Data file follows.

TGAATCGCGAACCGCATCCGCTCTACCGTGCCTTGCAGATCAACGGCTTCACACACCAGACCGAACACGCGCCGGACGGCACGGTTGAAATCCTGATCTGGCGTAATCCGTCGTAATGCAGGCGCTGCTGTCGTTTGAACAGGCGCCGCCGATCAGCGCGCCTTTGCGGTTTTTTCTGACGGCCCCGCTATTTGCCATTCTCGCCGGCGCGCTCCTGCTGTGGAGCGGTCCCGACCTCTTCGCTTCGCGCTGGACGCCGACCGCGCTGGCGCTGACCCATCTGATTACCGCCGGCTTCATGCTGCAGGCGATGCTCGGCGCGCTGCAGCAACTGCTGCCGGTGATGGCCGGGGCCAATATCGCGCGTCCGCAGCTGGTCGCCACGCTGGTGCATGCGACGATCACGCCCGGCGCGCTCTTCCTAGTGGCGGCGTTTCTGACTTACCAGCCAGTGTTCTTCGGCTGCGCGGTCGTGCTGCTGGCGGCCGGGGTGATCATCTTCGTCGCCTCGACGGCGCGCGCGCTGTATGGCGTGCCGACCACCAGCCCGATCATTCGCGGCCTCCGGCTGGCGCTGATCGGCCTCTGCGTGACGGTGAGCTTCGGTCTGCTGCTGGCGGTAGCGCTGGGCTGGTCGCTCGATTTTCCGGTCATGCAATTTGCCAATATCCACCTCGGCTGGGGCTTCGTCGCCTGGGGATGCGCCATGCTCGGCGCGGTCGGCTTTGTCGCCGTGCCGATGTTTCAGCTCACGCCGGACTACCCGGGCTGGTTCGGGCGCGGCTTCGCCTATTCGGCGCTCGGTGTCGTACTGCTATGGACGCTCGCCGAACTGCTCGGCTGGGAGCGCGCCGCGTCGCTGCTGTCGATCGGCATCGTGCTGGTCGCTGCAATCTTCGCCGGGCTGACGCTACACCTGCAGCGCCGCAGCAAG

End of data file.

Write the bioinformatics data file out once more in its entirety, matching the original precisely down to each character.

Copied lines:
TGAATCGCGAACCGCATCCGCTCTACCGTGCCTTGCAGATCAACGGCTTCACACACCAGACCGAACACGCGCCGGACGGCACGGTTGAAATCCTGATCTGGCGTAATCCGTCGTAATGCAGGCGCTGCTGTCGTTTGAACAGGCGCCGCCGATCAGCGCGCCTTTGCGGTTTTTTCTGACGGCCCCGCTATTTGCCATTCTCGCCGGCGCGCTCCTGCTGTGGAGCGGTCCCGACCTCTTCGCTTCGCGCTGGACGCCGACCGCGCTGGCGCTGACCCATCTGATTACCGCCGGCTTCATGCTGCAGGCGATGCTCGGCGCGCTGCAGCAACTGCTGCCGGTGATGGCCGGGGCCAATATCGCGCGTCCGCAGCTGGTCGCCACGCTGGTGCATGCGACGATCACGCCCGGCGCGCTCTTCCTAGTGGCGGCGTTTCTGACTTACCAGCCAGTGTTCTTCGGCTGCGCGGTCGTGCTGCTGGCGGCCGGGGTGATCATCTTCGTCGCCTCGACGGCGCGCGCGCTGTATGGCGTGCCGACCACCAGCCCGATCATTCGCGGCCTCCGGCTGGCGCTGATCGGCCTCTGCGTGACGGTGAGCTTCGGTCTGCTGCTGGCGGTAGCGCTGGGCTGGTCGCTCGATTTTCCGGTCATGCAATTTGCCAATATCCACCTCGGCTGGGGCTTCGTCGCCTGGGGATGCGCCATGCTCGGCGCGGTCGGCTTTGTCGCCGTGCCGATGTTTCAGCTCACGCCGGACTACCCGGGCTGGTTCGGGCGCGGCTTCGCCTATTCGGCGCTCGGTGTCGTACTGCTATGGACGCTCGCCGAACTGCTCGGCTGGGAGCGCGCCGCGTCGCTGCTGTCGATCGGCATCGTGCTGGTCGCTGCAATCTTCGCCGGGCTGACGCTACACCTGCAGCGCCGCAGCAAG